Tag Archives: young adults

My Top September Kids & YA Releases – Part 2

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The Loneliest Girl in the Universe by Lauren James

Can you fall in love with someone you’ve never met, never even spoken to – someone who is light years away? Romy Silvers is the only surviving crew-member of a spaceship travelling to a new planet, on a mission to establish a second home for humanity. Alone in space, she is the loneliest girl in the universe until she hears about a new ship which has launched from Earth – with a single passenger on board. A boy called J. Their only communication is via email – and due to the distance between them, their messages take months to transmit. And yet Romy finds herself falling in love. But what does Romy really know about J? And what do the mysterious messages which have started arriving from Earth really mean? Sometimes, there’s something worse than being alone.

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Once Upon a Small Rhinoceros by Meg McKinlay

“Don’t you wish,” said the small rhinoceros, “that you could see the world?” And so begins this delightful picture book by award-winning creators Meg McKinlay and Leila Rudge.

Once, there was a small rhinoceros who wanted to see the big world. So she built a boat. And sailed away … From the duo behind award-winning picture book No Bears comes a simple yet inspirational tale about challenging the norm, pushing boundaries and being true to oneself.

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I Want to be in a Scary Story by Sean Taylor and Jean Jullien

Monster wants to be in a scary story – but is he brave enough? Scary stories have creepy witches and creaky stairs and dark hallways and spooky shadows… Oh my goodness me! That is very scary. Maybe, a funny story would be better after all?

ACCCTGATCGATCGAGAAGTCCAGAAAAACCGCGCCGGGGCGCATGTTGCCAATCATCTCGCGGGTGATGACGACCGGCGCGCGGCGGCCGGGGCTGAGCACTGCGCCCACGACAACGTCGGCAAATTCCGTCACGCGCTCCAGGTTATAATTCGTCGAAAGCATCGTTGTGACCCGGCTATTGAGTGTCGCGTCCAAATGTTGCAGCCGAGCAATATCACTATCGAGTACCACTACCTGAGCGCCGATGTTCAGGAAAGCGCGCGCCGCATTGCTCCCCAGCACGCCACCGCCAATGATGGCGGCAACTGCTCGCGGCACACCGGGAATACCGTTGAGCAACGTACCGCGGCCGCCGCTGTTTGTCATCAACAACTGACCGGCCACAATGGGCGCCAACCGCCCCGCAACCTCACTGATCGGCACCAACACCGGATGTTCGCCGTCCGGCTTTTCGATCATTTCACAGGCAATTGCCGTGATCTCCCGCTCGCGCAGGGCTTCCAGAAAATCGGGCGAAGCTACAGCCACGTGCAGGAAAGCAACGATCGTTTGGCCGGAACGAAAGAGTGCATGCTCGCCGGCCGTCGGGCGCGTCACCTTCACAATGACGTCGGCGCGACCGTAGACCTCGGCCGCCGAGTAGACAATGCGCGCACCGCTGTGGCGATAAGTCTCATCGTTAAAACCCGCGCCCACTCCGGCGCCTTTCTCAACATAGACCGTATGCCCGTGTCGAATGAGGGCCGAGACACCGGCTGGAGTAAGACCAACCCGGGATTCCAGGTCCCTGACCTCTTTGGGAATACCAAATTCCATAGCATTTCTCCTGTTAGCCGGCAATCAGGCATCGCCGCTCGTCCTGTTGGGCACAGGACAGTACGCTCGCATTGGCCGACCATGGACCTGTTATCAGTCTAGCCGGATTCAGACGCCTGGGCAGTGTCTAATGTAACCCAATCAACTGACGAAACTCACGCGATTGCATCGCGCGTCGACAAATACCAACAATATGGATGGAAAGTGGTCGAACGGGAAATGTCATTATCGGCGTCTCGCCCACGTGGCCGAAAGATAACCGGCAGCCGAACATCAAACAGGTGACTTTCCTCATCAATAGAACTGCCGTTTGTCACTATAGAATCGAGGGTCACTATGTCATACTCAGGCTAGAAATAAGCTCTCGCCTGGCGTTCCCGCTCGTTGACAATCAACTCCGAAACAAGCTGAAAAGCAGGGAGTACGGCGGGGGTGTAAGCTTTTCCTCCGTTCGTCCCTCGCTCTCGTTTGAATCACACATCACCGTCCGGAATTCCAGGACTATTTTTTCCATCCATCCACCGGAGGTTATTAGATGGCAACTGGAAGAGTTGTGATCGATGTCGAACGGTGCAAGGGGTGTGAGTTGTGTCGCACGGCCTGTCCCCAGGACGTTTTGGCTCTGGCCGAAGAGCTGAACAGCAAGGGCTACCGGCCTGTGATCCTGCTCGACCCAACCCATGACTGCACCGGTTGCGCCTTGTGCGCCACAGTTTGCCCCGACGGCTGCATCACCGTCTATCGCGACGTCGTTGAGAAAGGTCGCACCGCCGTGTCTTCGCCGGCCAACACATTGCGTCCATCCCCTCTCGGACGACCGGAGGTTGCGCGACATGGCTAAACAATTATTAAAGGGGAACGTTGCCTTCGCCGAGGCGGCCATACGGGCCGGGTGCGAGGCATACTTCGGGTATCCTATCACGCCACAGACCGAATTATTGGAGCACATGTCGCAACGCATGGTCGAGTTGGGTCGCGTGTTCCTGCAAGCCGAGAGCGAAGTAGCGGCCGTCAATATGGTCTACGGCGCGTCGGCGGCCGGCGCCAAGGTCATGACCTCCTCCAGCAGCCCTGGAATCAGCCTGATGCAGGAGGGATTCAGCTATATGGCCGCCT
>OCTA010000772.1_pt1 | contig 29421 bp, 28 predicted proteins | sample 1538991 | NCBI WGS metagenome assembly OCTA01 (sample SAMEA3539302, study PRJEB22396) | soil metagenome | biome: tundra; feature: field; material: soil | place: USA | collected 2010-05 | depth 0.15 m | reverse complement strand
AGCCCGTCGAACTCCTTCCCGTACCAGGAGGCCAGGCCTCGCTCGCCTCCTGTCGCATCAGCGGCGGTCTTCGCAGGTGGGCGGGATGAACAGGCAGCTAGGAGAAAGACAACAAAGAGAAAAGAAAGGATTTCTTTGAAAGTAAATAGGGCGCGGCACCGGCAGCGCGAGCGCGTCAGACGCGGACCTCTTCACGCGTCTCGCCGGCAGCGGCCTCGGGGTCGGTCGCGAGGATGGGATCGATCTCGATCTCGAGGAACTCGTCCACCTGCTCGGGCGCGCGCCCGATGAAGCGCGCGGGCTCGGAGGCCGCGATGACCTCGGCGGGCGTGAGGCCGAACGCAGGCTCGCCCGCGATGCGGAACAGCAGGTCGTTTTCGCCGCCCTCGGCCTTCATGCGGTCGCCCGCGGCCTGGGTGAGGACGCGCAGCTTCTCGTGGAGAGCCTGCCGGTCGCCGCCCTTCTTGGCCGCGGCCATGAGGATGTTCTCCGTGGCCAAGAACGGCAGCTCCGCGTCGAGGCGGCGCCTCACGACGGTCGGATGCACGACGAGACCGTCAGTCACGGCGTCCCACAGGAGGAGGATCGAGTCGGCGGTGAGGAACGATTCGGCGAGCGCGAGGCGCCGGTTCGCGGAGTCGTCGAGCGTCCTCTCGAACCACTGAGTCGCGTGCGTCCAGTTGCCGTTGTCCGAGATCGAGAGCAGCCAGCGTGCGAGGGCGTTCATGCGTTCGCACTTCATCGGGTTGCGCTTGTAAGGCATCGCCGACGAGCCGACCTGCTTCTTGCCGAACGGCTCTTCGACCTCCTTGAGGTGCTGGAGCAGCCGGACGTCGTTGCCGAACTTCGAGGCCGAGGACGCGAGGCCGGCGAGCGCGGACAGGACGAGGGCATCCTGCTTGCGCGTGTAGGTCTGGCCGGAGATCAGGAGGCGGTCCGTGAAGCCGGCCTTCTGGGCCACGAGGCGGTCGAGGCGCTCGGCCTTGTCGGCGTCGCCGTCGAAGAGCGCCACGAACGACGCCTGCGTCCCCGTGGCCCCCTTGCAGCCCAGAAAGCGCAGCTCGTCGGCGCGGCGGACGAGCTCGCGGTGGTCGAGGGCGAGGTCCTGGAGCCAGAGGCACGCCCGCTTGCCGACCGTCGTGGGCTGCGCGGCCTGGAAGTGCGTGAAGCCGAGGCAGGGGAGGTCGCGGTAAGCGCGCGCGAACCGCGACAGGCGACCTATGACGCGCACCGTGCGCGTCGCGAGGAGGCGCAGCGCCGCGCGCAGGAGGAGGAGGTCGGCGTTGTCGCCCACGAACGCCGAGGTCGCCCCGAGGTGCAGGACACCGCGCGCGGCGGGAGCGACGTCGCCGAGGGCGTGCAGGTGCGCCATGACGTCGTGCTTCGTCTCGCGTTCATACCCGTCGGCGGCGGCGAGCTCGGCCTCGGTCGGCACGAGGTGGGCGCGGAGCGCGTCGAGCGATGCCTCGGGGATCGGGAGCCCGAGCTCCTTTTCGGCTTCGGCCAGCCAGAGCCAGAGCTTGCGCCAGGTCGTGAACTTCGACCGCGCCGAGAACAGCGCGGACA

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Baabwaa & Wooliam by David Elliott and Melissa Sweet

Baabwaa is a sheep who loves to knit. Wooliam is a sheep who loves to read. It sounds a bit boring, but they like it. Then, quite unexpectedly, a third sheep shows up. A funny-looking sheep who wears a tattered wool coat and has long, dreadfully decaying teeth. Wooliam, being well-read, recognizes their new acquaintance: the Wolf in Sheep’s Clothing! The wolf is so flattered to discover his literary reputation precedes him that he stops trying to eat Baabwaa and Wooliam. And a discovery by the sheep turns the encounter into an unexpected friendship.

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On the Night of the Shooting Star by Amy Hest and Jenni Desmond

Bunny and Dog live on opposite sides of the fence. No one says hello. Or hi. But on the night of the shooting star, two doors open… From bestselling author Amy Hest and illustrator Jenni Desmond comes a charming picture book about loneliness and making friends.